Like with the bland SM scenes...she didn't even get anything from those encounters, no real pain, no real pleasure just some small abuse - more reason for self-hate and binge-drinking. There is no reflection and no driving force for that girl. Ama was a little relief but she couldn't bear how normal and nice he was so she became destructive and went to Shiba maybe hoping he'd make her feel something, but in vain. So in the end there is also nothing, no morale, no punishment, no finale furioso but that's exactly what made this movie memorable for me.
    Agree with you on the actors. ARATA and Kora were really good and Kitagawa was mediocre but somehow that was just fine for portraying a passive character without any depth. XD

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  2. Thanks arakira, you're very kind. :)

    You've raised very important points and I totally see where you're coming from. I initially thought that the overall feel of the movie was part of its design but the more I thought about it, the more dissatisfied I was with it-- maybe it was because of the way Yuriko played her role. It was so easy to label her as a ditz or a whore and I was hoping that there would me more dimension to the character.

    The reason why the movie doesn't come up with an explanation for Lui's actions is because the book didn't provide any. It seemed to me that the book was more about showing off than imparting a message or an observation of a youth subculture. It's not at all surprising that it won the award since Ryu Murakami's in the judging panel and the book's style and subject matter is similar to the very work that won him the same prize a little over 30 yrs ago, Almost Transparent Blue. What I didn't like is that there was no context to it, I mean, even Larry Clark's Kids had HIV as a sobering element and at least Danny Boyle's Trainspotting had one character who you would root for to break away from the emptiness and the heroin addiction. Snakes and Earrings on the other hand, is somewhat hollow to the core, in terms of emotional impact, it's a notch above A Blue Automobile but for some reason, the characters in it failed to move me.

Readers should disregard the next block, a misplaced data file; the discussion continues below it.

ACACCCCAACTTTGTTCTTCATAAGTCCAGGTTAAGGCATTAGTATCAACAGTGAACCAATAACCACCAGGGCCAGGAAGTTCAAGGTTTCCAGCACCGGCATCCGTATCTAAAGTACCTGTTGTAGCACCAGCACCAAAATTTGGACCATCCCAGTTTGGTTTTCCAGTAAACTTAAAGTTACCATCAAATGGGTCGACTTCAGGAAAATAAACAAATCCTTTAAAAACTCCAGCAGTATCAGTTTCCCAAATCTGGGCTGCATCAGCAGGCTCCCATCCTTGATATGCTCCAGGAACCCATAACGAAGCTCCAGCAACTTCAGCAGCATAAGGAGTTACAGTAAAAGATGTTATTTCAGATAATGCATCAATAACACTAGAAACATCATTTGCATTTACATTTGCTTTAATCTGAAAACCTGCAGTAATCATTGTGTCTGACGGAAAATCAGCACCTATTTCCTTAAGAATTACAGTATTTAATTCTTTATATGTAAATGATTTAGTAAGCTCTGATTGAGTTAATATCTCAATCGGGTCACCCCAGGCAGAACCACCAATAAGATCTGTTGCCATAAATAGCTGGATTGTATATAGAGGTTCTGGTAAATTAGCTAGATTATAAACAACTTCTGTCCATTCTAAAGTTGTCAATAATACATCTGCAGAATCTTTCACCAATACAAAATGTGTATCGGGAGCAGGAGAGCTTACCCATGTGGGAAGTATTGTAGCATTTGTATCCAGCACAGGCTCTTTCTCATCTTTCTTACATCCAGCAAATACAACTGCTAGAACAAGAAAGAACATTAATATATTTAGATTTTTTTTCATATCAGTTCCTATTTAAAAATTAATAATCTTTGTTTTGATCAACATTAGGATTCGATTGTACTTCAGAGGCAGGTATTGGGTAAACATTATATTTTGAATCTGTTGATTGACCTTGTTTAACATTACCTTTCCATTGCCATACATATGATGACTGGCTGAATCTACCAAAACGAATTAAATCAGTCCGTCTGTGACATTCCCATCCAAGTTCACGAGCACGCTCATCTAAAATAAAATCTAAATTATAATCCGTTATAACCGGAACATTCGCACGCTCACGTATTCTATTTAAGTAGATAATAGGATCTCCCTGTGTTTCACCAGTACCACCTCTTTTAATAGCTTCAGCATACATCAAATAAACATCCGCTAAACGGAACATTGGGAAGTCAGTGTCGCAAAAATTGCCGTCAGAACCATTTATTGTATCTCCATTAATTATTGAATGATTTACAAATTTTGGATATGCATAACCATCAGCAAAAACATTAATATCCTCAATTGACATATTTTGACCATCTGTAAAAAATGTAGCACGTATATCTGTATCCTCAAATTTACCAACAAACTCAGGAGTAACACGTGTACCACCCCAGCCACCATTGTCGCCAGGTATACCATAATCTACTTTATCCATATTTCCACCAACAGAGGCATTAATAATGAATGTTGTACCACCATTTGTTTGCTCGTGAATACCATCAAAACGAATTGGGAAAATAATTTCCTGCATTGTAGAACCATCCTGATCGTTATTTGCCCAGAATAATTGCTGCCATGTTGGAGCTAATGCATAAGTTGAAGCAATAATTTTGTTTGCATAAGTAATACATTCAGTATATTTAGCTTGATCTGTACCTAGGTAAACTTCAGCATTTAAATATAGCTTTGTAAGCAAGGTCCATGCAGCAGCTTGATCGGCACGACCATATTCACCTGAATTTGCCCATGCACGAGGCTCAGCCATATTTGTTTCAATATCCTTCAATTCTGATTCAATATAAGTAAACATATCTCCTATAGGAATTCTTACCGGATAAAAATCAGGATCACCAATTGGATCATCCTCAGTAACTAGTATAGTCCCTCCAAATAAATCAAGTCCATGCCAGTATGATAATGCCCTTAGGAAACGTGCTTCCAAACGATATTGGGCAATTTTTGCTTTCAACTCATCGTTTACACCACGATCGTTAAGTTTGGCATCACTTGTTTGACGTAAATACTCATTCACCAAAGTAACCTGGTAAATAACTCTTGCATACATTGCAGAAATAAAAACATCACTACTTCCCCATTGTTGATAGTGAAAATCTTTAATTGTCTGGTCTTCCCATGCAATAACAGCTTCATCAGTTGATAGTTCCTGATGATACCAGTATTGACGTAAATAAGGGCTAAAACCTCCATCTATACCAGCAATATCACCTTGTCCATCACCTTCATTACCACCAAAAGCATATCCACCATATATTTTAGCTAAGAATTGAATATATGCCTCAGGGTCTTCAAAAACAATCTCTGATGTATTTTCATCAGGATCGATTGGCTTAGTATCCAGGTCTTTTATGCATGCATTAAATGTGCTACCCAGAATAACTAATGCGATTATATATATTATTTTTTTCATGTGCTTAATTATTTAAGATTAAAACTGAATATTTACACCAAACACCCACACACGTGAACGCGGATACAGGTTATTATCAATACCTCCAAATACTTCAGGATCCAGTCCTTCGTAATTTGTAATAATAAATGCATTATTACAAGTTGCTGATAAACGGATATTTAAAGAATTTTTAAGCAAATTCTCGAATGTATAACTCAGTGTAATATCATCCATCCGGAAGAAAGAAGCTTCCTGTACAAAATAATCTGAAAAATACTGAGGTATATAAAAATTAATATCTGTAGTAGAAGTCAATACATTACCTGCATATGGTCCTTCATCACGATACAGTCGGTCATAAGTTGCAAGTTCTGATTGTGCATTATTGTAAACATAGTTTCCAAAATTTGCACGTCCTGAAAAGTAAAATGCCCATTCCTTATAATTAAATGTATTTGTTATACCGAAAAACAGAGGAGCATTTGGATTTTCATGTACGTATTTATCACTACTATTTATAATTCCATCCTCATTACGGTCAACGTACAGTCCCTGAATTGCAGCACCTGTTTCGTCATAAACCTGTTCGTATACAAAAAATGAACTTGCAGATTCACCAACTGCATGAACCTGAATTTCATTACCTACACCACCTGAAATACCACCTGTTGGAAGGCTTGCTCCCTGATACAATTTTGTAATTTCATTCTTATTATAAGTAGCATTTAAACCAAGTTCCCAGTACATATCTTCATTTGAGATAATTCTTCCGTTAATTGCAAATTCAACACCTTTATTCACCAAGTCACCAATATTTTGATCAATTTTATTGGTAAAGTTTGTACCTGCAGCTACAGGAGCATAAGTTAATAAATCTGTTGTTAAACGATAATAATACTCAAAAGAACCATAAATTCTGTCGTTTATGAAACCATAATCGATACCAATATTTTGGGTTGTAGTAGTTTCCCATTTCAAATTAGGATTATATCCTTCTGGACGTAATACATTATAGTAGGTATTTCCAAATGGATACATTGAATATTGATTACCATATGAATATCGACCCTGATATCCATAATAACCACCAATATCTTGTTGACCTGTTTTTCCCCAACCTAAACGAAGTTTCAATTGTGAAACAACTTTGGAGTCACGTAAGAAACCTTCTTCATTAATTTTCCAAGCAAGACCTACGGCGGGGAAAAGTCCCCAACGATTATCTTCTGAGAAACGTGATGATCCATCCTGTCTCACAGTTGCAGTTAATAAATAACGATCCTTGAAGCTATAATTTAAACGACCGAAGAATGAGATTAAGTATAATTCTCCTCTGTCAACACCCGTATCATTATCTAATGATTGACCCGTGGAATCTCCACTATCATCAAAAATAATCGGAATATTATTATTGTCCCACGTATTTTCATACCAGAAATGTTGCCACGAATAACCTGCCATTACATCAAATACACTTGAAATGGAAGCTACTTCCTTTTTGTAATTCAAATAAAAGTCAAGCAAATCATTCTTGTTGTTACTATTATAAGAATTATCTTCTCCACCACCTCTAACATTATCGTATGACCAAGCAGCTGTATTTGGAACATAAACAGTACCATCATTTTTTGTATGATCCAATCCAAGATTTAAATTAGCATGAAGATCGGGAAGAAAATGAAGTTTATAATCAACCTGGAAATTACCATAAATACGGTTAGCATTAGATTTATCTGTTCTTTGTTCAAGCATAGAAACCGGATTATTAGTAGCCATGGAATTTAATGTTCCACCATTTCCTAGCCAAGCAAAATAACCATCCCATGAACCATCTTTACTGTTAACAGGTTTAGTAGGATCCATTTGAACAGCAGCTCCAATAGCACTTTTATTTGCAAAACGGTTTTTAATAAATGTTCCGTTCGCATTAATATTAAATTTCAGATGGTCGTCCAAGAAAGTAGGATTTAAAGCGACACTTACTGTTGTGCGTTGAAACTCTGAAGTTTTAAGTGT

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  3. Looking at that bald headed due with the three studs in his chin makes me cringe *major ouchies*

    I enjoyed reading your review but will probably steer clear of the film because of your rating & well, the bodily piercings lol

    Btw, loving the new look of your blog xDD It looks so clean!

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  4. Zooey, interesting comparison with 'A Blue Automobile', also ARATA and as a movie even more empty. I couldn't really love that one because it was too static and the characters, especially ARATA's were underdevelopped and unbalanced but even there I found scenes and characters (Miyazaki's) that I liked. It's like a special Japanese genre...Empty Youth Film that has a certain appeal for me. But then I really do like slower Japanese movies. My all time favorite is 'Strawberry Shortcakes' ;)
    I agree with you on the characters. They don't move you, they're not loveable (even Ama, he's cute but also a bit too psycho and exaggerated) and still it's a movie that moved me enough to write comments here after watching it like a year ago...and for Yuriko...her character is just a bitch wallowing in self-pity and boredness, too shallow to even hate her.

    Kids and Trainspotting are Western cult movies and somehow very cliche. For me Kids is pretty cheesy and trainspotting is a comedy and the mood for watching those is completely different.

    Maybe I should read the novel to understand where you're coming from. This could be one of these rare cases where it's better not to read the book and just enjoy the movie...I don't really think too highly about Murakami Ryu...I enjoyed 'Coin Locker Babies' but I disliked 'In the Miso Soup' and '69'

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  5. @ jicks -- You might eventually want to check out this movie because of the actors in it. Maybe you'll see it sometime for one reason or another, who knows? ;)

    Thanks for the positive feedback on the template. Was going to use Oulipo but I had problems with the placement of the images so I ended up picking this one. Glad it looks clean, that was what I was going for totally. :)

    @ arakira - I had the exact same impression of A Blue Automobile... I mean, what the heck was the main character's problem playing around (with sisters) for crying out loud?! LOL x) And you're right about there being such a genre showcasing empty and scarred lives. Excellent choice citing Strawberry Shortcakes btw. One of the main difference between that film and and this one is that the four girls in it were a little more grounded and believable, you see them wrestle with their day-to-day lives even though all of them were in an emotional slump and stuck at a certain point without knowing where to go. Lui on the other hand has a similar dilemma but somehow it felt like she was trapped in her own sensationalized little world. There's just her and the two male characters.